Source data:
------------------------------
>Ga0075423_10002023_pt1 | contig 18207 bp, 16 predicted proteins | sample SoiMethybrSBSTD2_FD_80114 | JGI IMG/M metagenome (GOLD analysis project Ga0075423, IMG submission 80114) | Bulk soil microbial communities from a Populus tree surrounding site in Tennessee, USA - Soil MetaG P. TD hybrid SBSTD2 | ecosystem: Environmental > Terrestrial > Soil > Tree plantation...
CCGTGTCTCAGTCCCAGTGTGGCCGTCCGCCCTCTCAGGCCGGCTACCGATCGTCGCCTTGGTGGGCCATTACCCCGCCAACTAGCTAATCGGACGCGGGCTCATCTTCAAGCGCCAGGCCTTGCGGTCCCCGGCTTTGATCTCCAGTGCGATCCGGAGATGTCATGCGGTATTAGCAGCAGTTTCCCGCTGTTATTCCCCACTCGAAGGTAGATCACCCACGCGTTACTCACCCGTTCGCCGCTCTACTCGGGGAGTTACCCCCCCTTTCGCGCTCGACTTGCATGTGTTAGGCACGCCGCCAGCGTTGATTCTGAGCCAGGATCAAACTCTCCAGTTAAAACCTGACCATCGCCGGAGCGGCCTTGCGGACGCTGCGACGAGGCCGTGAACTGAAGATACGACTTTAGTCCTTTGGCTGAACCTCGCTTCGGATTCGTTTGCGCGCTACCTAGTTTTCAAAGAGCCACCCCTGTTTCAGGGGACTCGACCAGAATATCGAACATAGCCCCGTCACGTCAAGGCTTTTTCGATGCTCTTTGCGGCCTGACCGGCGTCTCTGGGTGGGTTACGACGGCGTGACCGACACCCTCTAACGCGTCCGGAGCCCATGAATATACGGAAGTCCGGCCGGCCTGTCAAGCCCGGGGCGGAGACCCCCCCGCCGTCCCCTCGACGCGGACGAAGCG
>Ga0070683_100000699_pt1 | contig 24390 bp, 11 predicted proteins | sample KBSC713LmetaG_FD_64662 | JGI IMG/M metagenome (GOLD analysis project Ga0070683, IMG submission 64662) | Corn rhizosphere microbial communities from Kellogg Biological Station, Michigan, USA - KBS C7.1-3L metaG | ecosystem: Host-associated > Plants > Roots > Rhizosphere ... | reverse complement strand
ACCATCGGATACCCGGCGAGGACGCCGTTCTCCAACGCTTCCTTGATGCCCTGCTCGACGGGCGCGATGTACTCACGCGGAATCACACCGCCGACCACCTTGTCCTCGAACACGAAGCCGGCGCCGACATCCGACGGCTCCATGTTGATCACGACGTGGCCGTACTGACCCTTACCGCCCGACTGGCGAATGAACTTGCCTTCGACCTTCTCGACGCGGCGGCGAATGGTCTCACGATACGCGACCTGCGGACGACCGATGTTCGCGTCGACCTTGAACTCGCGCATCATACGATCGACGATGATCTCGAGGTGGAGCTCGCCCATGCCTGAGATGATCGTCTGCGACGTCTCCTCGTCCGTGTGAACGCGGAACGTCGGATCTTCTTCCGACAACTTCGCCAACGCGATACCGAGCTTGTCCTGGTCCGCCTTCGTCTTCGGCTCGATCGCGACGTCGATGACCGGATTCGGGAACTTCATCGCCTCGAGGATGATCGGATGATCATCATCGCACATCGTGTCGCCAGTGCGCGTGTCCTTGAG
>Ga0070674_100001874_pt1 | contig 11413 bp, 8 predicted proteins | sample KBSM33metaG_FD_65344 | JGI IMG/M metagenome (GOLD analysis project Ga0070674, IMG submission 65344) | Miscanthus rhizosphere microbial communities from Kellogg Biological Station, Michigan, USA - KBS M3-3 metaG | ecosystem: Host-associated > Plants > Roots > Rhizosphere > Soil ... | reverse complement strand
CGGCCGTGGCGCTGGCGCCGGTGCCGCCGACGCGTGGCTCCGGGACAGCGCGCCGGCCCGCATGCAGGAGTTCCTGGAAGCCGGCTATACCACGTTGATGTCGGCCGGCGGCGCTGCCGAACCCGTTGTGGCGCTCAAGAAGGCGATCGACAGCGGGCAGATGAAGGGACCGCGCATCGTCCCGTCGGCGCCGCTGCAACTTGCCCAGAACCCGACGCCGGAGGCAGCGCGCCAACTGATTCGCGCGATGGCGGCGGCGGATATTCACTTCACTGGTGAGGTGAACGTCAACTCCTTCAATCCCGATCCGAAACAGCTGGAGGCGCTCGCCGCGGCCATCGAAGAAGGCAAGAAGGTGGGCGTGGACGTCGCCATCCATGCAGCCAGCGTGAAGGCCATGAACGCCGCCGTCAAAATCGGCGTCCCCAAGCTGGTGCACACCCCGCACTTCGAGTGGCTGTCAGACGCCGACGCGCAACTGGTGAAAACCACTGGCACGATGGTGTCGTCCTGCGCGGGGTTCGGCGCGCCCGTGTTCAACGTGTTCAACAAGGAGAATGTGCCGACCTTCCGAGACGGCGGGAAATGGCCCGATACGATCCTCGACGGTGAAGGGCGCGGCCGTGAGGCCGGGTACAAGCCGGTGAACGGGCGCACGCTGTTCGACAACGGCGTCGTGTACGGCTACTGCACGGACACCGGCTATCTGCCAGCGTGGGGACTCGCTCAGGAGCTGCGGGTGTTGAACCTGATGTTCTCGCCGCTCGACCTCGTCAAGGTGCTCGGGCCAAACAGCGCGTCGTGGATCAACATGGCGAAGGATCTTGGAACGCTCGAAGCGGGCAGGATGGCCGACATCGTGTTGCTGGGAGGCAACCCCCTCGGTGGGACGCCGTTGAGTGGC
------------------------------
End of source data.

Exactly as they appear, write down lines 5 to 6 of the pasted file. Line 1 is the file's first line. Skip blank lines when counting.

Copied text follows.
>Ga0070674_100001874_pt1 | contig 11413 bp, 8 predicted proteins | sample KBSM33metaG_FD_65344 | JGI IMG/M metagenome (GOLD analysis project Ga0070674, IMG submission 65344) | Miscanthus rhizosphere microbial communities from Kellogg Biological Station, Michigan, USA - KBS M3-3 metaG | ecosystem: Host-associated > Plants > Roots > Rhizosphere > Soil ... | reverse complement strand
CGGCCGTGGCGCTGGCGCCGGTGCCGCCGACGCGTGGCTCCGGGACAGCGCGCCGGCCCGCATGCAGGAGTTCCTGGAAGCCGGCTATACCACGTTGATGTCGGCCGGCGGCGCTGCCGAACCCGTTGTGGCGCTCAAGAAGGCGATCGACAGCGGGCAGATGAAGGGACCGCGCATCGTCCCGTCGGCGCCGCTGCAACTTGCCCAGAACCCGACGCCGGAGGCAGCGCGCCAACTGATTCGCGCGATGGCGGCGGCGGATATTCACTTCACTGGTGAGGTGAACGTCAACTCCTTCAATCCCGATCCGAAACAGCTGGAGGCGCTCGCCGCGGCCATCGAAGAAGGCAAGAAGGTGGGCGTGGACGTCGCCATCCATGCAGCCAGCGTGAAGGCCATGAACGCCGCCGTCAAAATCGGCGTCCCCAAGCTGGTGCACACCCCGCACTTCGAGTGGCTGTCAGACGCCGACGCGCAACTGGTGAAAACCACTGGCACGATGGTGTCGTCCTGCGCGGGGTTCGGCGCGCCCGTGTTCAACGTGTTCAACAAGGAGAATGTGCCGACCTTCCGAGACGGCGGGAAATGGCCCGATACGATCCTCGACGGTGAAGGGCGCGGCCGTGAGGCCGGGTACAAGCCGGTGAACGGGCGCACGCTGTTCGACAACGGCGTCGTGTACGGCTACTGCACGGACACCGGCTATCTGCCAGCGTGGGGACTCGCTCAGGAGCTGCGGGTGTTGAACCTGATGTTCTCGCCGCTCGACCTCGTCAAGGTGCTCGGGCCAAACAGCGCGTCGTGGATCAACATGGCGAAGGATCTTGGAACGCTCGAAGCGGGCAGGATGGCCGACATCGTGTTGCTGGGAGGCAACCCCCTCGGTGGGACGCCGTTGAGTGGC